Three: Violence in Fiction and Gaming


The crew members of the Wayfarer fill familiar roles in science fiction stories (mechanic, pilot, doctor, translator, etc.). However, none of those roles focus on violence, which is often present in space opera stories. Despite this, the book gives each role a chance to shine.

  • What was a favorite example of a role / skill set being thrust into the spotlight?
  • Combat skills are often over-represented in RPGs. What can we learn from this book in making non-combat skills interesting? What games already do this well?


  • 1

    Hmm. I don't have any examples from the book to offer. I rather liked the captain's coy affair with the alien soldier. I'm not sure that was a result of skill, rather than personality.

    Combat skills being over-represented - yes, that's certainly true in the trad sphere, and probably because people game for action and excitement as much are for anything, and we've learned (via film more than anything) that action and combat are exciting. And sorry- unorganized stream of consciousness to follow:

    In order to evoke the tension and drama that comes with combat, combats need to be slowed down in order the create the detail that makes them interesting, and slowing them down and focussing on them requires more rules and attention to detail. Some games try to capture this is social environments by creating 'social combat' which, to me, feels overly like an effort to mechanize something I think roleplayer's should just be able to handle naturally by playing their characters - which is in-character dialogue with other characters in the game.

    All this is to say that I don't think that making other skills more interesting is the way to go - at least not mechanically interesting. The way to make other skills more useful is to frame the scenario is such a way that the stakes are high for skills other than combat. Combat is exciting because it can result it death or injury - the stakes are very high (at least in games that do combat well). But if you tried to do that with other skills, it would quickly become too much. Baking for your life quickly loses it's dramatic appeal.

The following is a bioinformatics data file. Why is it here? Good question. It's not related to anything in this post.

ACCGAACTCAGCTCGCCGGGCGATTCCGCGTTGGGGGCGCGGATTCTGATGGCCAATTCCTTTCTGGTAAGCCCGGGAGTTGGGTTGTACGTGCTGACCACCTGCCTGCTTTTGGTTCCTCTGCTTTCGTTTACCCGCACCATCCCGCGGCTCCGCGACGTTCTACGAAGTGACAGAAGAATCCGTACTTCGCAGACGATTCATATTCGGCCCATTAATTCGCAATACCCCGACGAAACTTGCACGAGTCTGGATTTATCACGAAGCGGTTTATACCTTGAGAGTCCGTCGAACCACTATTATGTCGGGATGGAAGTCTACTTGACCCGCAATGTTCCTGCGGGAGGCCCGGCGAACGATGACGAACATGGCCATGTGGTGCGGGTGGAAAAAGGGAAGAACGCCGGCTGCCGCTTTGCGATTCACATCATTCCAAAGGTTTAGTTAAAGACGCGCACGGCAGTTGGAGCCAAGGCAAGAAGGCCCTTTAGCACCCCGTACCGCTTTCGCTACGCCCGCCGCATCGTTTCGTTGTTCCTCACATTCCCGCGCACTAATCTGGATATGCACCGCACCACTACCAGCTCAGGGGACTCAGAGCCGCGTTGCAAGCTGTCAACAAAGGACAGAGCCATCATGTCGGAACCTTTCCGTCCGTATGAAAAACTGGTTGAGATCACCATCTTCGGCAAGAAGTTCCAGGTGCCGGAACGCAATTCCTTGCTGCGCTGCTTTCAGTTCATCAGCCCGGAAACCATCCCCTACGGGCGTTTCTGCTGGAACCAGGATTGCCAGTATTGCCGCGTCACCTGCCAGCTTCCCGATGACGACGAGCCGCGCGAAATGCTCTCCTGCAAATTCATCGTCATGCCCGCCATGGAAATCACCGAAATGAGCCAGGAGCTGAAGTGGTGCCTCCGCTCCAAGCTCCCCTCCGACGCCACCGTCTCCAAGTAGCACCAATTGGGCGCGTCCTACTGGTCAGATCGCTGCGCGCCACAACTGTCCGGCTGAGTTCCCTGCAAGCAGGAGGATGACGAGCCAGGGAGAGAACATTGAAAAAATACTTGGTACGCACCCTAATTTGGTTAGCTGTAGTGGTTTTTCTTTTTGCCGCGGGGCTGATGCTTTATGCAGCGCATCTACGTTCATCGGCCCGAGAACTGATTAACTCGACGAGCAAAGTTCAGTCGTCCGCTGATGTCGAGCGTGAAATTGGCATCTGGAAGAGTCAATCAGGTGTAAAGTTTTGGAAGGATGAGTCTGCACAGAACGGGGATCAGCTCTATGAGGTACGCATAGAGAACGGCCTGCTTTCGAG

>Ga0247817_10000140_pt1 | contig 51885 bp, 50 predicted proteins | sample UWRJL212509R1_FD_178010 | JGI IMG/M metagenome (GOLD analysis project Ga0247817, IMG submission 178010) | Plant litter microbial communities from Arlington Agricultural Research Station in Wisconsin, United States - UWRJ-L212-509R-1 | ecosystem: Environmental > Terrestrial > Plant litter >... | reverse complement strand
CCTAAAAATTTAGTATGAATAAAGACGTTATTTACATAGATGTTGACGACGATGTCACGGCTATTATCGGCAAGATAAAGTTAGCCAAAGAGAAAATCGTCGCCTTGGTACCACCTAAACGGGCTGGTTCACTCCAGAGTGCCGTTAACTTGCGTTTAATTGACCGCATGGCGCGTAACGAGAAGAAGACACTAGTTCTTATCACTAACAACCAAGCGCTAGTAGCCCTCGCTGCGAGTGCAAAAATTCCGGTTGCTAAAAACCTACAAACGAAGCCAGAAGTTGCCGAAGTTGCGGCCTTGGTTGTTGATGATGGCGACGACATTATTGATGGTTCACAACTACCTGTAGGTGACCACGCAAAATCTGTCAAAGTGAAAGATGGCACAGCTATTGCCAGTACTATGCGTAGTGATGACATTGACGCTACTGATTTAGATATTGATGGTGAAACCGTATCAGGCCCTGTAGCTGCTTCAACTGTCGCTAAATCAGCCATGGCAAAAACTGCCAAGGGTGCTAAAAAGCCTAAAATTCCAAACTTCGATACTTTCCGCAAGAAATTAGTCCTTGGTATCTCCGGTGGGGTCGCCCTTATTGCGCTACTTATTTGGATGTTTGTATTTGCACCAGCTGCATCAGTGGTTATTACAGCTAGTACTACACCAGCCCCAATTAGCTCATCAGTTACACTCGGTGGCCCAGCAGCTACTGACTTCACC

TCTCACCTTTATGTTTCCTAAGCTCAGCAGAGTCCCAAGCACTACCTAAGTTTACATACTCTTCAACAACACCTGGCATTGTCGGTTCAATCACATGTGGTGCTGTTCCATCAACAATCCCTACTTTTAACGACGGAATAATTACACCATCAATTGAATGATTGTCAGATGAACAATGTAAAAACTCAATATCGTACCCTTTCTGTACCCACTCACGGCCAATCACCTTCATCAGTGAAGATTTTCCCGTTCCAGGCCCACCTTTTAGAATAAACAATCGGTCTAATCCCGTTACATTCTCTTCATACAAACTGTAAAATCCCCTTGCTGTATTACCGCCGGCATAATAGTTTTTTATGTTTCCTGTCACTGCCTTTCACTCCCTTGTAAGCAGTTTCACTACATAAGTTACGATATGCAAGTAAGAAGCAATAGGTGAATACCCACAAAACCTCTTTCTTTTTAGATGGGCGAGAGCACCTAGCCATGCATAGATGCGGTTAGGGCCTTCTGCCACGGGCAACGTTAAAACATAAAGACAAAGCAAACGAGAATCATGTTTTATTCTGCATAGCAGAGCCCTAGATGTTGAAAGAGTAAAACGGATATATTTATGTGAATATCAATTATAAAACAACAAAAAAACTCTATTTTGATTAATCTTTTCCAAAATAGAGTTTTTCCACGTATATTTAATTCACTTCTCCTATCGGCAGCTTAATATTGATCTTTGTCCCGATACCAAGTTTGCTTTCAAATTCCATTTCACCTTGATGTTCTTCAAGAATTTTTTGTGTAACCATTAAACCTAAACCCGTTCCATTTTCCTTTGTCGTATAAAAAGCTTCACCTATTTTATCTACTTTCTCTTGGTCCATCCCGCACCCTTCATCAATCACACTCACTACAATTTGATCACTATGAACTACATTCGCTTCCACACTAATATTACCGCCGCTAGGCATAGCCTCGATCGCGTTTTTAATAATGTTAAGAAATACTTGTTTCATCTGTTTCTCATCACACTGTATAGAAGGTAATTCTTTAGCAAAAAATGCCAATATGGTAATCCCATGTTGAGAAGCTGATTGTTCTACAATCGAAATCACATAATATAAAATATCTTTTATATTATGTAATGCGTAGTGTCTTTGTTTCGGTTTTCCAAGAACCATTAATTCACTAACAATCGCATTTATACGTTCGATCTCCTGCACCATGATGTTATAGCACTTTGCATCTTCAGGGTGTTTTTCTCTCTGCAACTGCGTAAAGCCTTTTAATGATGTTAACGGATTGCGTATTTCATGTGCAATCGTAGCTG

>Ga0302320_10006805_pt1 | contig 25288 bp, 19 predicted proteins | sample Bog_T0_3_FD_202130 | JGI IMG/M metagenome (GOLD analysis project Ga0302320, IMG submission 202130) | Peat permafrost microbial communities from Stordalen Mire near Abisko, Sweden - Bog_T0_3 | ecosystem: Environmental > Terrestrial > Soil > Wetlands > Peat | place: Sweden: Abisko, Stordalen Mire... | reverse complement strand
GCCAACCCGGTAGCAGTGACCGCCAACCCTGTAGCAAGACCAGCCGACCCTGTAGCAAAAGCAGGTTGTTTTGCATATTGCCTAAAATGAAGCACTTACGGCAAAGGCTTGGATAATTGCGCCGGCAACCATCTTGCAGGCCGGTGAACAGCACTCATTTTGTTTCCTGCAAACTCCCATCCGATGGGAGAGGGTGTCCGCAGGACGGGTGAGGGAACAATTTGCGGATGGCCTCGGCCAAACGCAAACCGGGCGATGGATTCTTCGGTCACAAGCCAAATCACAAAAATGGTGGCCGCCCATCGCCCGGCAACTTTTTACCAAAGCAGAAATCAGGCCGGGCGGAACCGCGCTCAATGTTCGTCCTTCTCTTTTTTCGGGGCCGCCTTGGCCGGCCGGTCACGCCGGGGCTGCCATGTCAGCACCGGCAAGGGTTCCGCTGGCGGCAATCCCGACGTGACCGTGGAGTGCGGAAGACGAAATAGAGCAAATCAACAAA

So the long and the short is that if you remove death or injury as a stake (e.g. Freemarket) you can reduce the importance of combat. If you make combat dull, you'll reduce the importance of combat. If you make the goals of the game about something other that survival of the fittest, you'll reduce the importance of combat.

    Oddly, a game like RuneQuest, which has great combat mechanics with their own section in the rules, fosters a lot of non-combat play because the combat rules are quite deadly. RQers learn to avoid combat, but when they get into it it's fun. The older skill-check method of advancement was quite good at fostering the use of other skills, too. However some people found that artificial and it's not used so much anymore.

  • 1

    I liked the non-violence inherent in the human culture. A refreshing change! I have personally tried to make my own games non-combat focused, even the ones about war, but then I don't know if others play them that way, or if it's just me. My players get as pumped about an important speech, or a great bit of improvisation, or a great first date, but maybe they are just great players! No way for me to know!

  • 0

    Nothing really to add here but if I make a comment then I get to follow the discussion :smile:
    Probably just to repeat the obvious point that conflict can take other forms than just combat.

Sign In or Register to comment.